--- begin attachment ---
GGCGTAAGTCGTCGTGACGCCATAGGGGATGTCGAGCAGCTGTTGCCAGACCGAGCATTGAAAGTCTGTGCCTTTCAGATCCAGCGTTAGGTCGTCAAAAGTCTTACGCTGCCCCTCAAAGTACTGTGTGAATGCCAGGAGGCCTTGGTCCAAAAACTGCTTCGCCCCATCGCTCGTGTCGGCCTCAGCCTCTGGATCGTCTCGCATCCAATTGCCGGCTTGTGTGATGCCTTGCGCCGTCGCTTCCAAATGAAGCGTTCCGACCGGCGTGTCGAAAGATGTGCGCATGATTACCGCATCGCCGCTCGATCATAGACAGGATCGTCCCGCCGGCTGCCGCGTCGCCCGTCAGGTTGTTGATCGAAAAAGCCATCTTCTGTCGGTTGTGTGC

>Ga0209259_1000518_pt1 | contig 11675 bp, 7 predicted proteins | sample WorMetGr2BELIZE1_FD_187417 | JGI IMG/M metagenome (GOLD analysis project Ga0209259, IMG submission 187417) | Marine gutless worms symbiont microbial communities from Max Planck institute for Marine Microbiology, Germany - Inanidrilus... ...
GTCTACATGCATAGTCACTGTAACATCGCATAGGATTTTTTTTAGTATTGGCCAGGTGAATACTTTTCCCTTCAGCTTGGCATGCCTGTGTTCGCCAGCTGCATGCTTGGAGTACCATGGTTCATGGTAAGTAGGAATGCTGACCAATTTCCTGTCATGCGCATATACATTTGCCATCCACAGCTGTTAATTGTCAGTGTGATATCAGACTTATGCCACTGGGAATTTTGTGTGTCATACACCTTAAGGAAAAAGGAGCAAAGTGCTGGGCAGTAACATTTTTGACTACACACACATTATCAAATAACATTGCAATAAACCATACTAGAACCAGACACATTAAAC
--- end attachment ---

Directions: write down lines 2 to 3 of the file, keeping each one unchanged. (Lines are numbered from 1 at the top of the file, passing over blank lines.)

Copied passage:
>Ga0209259_1000518_pt1 | contig 11675 bp, 7 predicted proteins | sample WorMetGr2BELIZE1_FD_187417 | JGI IMG/M metagenome (GOLD analysis project Ga0209259, IMG submission 187417) | Marine gutless worms symbiont microbial communities from Max Planck institute for Marine Microbiology, Germany - Inanidrilus... ...
GTCTACATGCATAGTCACTGTAACATCGCATAGGATTTTTTTTAGTATTGGCCAGGTGAATACTTTTCCCTTCAGCTTGGCATGCCTGTGTTCGCCAGCTGCATGCTTGGAGTACCATGGTTCATGGTAAGTAGGAATGCTGACCAATTTCCTGTCATGCGCATATACATTTGCCATCCACAGCTGTTAATTGTCAGTGTGATATCAGACTTATGCCACTGGGAATTTTGTGTGTCATACACCTTAAGGAAAAAGGAGCAAAGTGCTGGGCAGTAACATTTTTGACTACACACACATTATCAAATAACATTGCAATAAACCATACTAGAACCAGACACATTAAAC